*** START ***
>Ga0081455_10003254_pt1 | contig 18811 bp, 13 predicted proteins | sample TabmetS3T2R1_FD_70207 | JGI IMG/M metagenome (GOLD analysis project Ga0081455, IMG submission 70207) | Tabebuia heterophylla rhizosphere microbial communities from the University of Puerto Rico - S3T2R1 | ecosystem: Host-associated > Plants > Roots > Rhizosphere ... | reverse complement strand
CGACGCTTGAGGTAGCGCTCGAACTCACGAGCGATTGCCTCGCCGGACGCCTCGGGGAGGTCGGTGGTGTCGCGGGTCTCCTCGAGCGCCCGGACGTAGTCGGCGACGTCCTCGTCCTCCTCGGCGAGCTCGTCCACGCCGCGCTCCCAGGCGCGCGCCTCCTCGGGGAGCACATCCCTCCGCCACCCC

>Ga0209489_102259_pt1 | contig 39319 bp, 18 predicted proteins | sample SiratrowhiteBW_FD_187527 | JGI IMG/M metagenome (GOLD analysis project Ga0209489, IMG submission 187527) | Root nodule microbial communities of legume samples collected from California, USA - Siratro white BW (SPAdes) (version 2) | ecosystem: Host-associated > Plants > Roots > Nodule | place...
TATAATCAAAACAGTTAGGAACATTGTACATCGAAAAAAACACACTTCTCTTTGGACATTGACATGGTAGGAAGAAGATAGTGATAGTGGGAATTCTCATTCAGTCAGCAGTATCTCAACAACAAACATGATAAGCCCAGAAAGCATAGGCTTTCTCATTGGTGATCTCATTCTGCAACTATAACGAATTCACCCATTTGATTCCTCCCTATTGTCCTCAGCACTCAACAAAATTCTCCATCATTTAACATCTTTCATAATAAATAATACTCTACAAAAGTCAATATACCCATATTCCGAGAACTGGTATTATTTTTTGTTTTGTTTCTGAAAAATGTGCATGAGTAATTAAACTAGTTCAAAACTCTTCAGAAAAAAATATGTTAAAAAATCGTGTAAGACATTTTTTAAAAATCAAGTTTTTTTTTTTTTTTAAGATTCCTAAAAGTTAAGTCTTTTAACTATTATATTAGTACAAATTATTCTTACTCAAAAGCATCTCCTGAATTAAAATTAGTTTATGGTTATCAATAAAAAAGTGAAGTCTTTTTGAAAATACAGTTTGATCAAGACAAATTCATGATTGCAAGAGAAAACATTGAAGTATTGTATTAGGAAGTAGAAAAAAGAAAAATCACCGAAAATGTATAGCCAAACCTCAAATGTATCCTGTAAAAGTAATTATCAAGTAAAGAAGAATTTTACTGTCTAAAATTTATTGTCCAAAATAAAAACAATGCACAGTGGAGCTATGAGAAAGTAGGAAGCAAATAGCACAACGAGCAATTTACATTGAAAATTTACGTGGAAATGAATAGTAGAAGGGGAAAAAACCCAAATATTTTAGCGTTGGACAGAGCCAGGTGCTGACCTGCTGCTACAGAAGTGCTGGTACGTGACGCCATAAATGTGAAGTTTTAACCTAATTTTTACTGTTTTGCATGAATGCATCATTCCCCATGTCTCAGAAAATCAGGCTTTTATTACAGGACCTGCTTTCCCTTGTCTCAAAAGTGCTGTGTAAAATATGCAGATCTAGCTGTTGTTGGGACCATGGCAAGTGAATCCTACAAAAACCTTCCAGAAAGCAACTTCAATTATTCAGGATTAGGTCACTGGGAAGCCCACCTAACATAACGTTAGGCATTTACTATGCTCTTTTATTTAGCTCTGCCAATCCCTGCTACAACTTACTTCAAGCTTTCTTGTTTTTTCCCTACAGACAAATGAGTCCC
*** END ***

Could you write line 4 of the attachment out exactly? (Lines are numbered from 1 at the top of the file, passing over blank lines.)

TATAATCAAAACAGTTAGGAACATTGTACATCGAAAAAAACACACTTCTCTTTGGACATTGACATGGTAGGAAGAAGATAGTGATAGTGGGAATTCTCATTCAGTCAGCAGTATCTCAACAACAAACATGATAAGCCCAGAAAGCATAGGCTTTCTCATTGGTGATCTCATTCTGCAACTATAACGAATTCACCCATTTGATTCCTCCCTATTGTCCTCAGCACTCAACAAAATTCTCCATCATTTAACATCTTTCATAATAAATAATACTCTACAAAAGTCAATATACCCATATTCCGAGAACTGGTATTATTTTTTGTTTTGTTTCTGAAAAATGTGCATGAGTAATTAAACTAGTTCAAAACTCTTCAGAAAAAAATATGTTAAAAAATCGTGTAAGACATTTTTTAAAAATCAAGTTTTTTTTTTTTTTTAAGATTCCTAAAAGTTAAGTCTTTTAACTATTATATTAGTACAAATTATTCTTACTCAAAAGCATCTCCTGAATTAAAATTAGTTTATGGTTATCAATAAAAAAGTGAAGTCTTTTTGAAAATACAGTTTGATCAAGACAAATTCATGATTGCAAGAGAAAACATTGAAGTATTGTATTAGGAAGTAGAAAAAAGAAAAATCACCGAAAATGTATAGCCAAACCTCAAATGTATCCTGTAAAAGTAATTATCAAGTAAAGAAGAATTTTACTGTCTAAAATTTATTGTCCAAAATAAAAACAATGCACAGTGGAGCTATGAGAAAGTAGGAAGCAAATAGCACAACGAGCAATTTACATTGAAAATTTACGTGGAAATGAATAGTAGAAGGGGAAAAAACCCAAATATTTTAGCGTTGGACAGAGCCAGGTGCTGACCTGCTGCTACAGAAGTGCTGGTACGTGACGCCATAAATGTGAAGTTTTAACCTAATTTTTACTGTTTTGCATGAATGCATCATTCCCCATGTCTCAGAAAATCAGGCTTTTATTACAGGACCTGCTTTCCCTTGTCTCAAAAGTGCTGTGTAAAATATGCAGATCTAGCTGTTGTTGGGACCATGGCAAGTGAATCCTACAAAAACCTTCCAGAAAGCAACTTCAATTATTCAGGATTAGGTCACTGGGAAGCCCACCTAACATAACGTTAGGCATTTACTATGCTCTTTTATTTAGCTCTGCCAATCCCTGCTACAACTTACTTCAAGCTTTCTTGTTTTTTCCCTACAGACAAATGAGTCCC